Who is the ‘she’ referred to in the title of Michael Robotham’s fierce psychological thriller, The Secrets She Keeps? The list of candidates is even shorter than that of the people willing to become the new FBI director (but I digress). There is Agatha, “unseen, inappreciable” as a supermarket shelf-stacker who is forced to devote an unconscionable amount of energy to dodging her lecherous manager. In the course of her day she often sees a local woman named Meghan, who is pregnant with her third child with husband Jack, an in-demand TV sports reporter. To put it carefully, Agatha is expecting a baby at around the same time.
Why the care? As the narrative careers back and forth between the two women in the present and then, inexorably and dreadfully, into their memories, it becomes apparent that Agatha is not just someone who has trouble with the truth, she may be wholly unstable. That the trajectory of her life diverges from Meghan’s is obvious – one works a menial job, the other enjoys a comfortable urban existence with time and means for coffee with friends – but look closer and they have more than impending childbirth in common.
Meghan’s accidental pregnancy isn’t a source of joy in her household, at least not for Jack, and she’s not kidding herself: “Our marriage isn’t so bad. It’s a partnership. Only up close do the flaws become apparent.” The exposition of Agatha’s five-year marriage, which was doomed by tragedy, unfolds in short, crisp early chapters, and certainly, Robotham makes better use of brevity than almost any writer around, so that a 440-page novel feels just right, with no flab and nothing that flags.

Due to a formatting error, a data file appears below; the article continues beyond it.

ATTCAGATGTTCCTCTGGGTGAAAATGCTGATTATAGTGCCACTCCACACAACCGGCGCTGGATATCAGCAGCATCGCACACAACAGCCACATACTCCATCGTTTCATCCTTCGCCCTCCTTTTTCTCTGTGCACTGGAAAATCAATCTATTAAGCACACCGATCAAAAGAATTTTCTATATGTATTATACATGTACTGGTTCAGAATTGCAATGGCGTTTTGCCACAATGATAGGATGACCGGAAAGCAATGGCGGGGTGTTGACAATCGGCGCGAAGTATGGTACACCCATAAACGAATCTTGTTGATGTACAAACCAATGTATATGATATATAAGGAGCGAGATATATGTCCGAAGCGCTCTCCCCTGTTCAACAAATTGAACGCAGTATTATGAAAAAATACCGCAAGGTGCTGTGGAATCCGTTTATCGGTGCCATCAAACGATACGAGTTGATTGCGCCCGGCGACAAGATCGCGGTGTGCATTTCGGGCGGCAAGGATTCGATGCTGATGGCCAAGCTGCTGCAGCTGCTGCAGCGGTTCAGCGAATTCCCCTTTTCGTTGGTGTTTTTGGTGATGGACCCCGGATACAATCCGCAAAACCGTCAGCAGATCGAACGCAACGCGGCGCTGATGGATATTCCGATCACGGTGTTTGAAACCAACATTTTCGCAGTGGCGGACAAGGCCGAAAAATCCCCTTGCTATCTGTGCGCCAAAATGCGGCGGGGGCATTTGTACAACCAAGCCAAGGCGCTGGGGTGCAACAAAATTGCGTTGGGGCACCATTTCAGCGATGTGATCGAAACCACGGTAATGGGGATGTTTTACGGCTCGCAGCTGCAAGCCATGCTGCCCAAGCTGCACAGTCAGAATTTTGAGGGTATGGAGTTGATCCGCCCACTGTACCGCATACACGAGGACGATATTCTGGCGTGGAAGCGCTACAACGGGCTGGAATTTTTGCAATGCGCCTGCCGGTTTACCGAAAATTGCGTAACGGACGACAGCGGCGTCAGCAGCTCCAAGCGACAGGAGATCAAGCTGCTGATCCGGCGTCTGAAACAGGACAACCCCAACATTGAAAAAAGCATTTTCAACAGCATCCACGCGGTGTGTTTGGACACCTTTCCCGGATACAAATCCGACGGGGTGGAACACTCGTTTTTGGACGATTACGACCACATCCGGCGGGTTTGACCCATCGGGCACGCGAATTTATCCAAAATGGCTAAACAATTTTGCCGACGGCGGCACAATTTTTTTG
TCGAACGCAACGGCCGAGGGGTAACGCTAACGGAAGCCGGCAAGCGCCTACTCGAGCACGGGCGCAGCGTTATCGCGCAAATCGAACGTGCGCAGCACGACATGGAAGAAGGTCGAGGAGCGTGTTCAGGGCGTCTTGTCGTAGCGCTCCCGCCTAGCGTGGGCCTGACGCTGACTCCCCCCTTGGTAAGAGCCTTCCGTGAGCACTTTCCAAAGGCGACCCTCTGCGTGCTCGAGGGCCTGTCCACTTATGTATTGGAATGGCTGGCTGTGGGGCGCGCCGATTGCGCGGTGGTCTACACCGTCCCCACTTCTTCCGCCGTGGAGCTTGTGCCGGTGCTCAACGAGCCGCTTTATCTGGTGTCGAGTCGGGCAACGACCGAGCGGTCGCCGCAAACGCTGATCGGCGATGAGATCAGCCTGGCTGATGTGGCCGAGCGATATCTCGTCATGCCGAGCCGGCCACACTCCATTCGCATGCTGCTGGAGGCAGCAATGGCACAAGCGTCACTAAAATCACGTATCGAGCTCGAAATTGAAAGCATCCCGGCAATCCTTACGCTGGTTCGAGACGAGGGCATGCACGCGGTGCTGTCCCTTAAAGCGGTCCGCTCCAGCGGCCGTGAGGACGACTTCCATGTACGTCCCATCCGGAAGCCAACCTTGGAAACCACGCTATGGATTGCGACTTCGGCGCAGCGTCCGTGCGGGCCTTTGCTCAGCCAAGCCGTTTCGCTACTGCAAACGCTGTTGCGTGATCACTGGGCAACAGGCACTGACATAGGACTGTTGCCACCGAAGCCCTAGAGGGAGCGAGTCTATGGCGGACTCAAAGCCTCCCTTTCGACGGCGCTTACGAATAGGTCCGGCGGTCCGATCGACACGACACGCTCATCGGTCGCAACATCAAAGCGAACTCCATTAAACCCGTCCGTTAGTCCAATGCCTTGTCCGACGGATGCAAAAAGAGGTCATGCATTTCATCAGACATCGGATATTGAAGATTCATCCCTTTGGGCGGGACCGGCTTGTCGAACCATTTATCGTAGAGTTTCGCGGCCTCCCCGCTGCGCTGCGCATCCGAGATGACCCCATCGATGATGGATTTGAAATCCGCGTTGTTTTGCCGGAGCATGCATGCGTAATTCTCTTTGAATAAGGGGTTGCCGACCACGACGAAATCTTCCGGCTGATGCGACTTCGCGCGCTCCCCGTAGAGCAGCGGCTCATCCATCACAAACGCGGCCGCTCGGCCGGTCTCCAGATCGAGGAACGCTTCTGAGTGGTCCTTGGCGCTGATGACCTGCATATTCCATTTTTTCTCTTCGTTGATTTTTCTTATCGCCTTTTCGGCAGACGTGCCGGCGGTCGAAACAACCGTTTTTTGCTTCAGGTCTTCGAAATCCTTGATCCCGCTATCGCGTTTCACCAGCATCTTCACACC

There’s grim stuff here, including infidelity, the death of a child, and sexual abuse, and every theme is deftly manipulated to feed into and embellish the overall portrait of a woman on the verge. By the time Agatha says, “Sometimes it’s best not to know how babies are made”, there’s no doubt a landmine lies ahead. Both characters are devoted roughly equal space, but Agatha is the headliner and Meghan the supporting actor: think of Cate Blanchett’s unravelling character in Blue Jasmine (Woody Allen’s take on Blanche DuBois) and you’ll have an inkling.
At the Auckland Writers Festival last month, the feminist essayist and fiction writer Roxane Gay, author of Difficult Women, was asked about the “unlikability” of female characters in her writing. She is concerned only, she said, with whether they’re interesting, and by that standard, Robotham hits a bull’s-eye.
The Secrets She Keeps is a standalone, not featuring Robotham’s brilliant, resilient and kind – a not altogether common quality in crime fiction, which probably stands to reason – recurring protagonist, psychologist Joe O’ Loughlin. He is missed, but will surely return, and Robotham more than makes up for it with a thriller that plunges deeply into the lives and psyches of two women who harbour similar desires but competing interests.
Like they say, if you’ve got it, flaunt it, and as a crime writer Robotham has that mysterious, alchemical ‘it’ possessed only by the masters – along with an uncommon empathy that has you thinking of his characters long after their stories have come to an end.
Every week Stephanie reviews the Book of the Week.
As the Coast book reviewer, Stephanie Jones shares her thoughts each week on the latest releases.
Stephanie has a BA (Hons) in history and English literature, and a background in journalism, magazine publishing, public relations and corporate and consumer communications.
Stephanie is a contributor to the New Zealand Book Council’s ‘Talking Books’ podcast series (listen here), and a member of the 2016 Ngaio Marsh Award judging panel. She can be found on Twitter @ParsingThePage.